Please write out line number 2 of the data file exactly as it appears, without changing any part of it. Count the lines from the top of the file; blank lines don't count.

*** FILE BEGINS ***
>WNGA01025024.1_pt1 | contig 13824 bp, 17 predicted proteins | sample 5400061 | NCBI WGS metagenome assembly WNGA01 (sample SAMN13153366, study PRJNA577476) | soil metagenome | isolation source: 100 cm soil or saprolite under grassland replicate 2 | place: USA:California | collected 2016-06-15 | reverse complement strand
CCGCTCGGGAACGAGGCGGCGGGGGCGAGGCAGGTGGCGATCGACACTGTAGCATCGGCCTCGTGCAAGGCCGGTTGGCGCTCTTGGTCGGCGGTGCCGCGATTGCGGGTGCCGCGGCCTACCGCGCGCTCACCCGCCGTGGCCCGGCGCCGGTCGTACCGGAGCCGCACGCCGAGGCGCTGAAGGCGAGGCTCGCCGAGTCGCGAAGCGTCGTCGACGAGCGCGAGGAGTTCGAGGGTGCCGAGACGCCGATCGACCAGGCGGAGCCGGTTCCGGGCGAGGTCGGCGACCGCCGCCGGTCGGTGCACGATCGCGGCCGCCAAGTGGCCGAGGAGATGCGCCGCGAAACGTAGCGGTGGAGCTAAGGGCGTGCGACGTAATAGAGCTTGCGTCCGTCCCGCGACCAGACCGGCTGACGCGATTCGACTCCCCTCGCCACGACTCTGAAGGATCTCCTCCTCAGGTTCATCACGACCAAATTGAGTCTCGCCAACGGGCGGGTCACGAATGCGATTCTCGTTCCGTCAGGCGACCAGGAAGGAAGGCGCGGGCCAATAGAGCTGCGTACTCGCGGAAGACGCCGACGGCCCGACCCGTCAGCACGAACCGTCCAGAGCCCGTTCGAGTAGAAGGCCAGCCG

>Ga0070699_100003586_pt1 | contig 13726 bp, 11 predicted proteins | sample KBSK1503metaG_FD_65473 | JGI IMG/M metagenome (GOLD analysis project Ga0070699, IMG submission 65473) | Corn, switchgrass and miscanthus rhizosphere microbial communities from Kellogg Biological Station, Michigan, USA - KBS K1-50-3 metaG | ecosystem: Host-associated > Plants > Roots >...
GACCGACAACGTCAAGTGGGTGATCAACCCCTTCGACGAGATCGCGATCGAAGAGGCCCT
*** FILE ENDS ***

CCGCTCGGGAACGAGGCGGCGGGGGCGAGGCAGGTGGCGATCGACACTGTAGCATCGGCCTCGTGCAAGGCCGGTTGGCGCTCTTGGTCGGCGGTGCCGCGATTGCGGGTGCCGCGGCCTACCGCGCGCTCACCCGCCGTGGCCCGGCGCCGGTCGTACCGGAGCCGCACGCCGAGGCGCTGAAGGCGAGGCTCGCCGAGTCGCGAAGCGTCGTCGACGAGCGCGAGGAGTTCGAGGGTGCCGAGACGCCGATCGACCAGGCGGAGCCGGTTCCGGGCGAGGTCGGCGACCGCCGCCGGTCGGTGCACGATCGCGGCCGCCAAGTGGCCGAGGAGATGCGCCGCGAAACGTAGCGGTGGAGCTAAGGGCGTGCGACGTAATAGAGCTTGCGTCCGTCCCGCGACCAGACCGGCTGACGCGATTCGACTCCCCTCGCCACGACTCTGAAGGATCTCCTCCTCAGGTTCATCACGACCAAATTGAGTCTCGCCAACGGGCGGGTCACGAATGCGATTCTCGTTCCGTCAGGCGACCAGGAAGGAAGGCGCGGGCCAATAGAGCTGCGTACTCGCGGAAGACGCCGACGGCCCGACCCGTCAGCACGAACCGTCCAGAGCCCGTTCGAGTAGAAGGCCAGCCG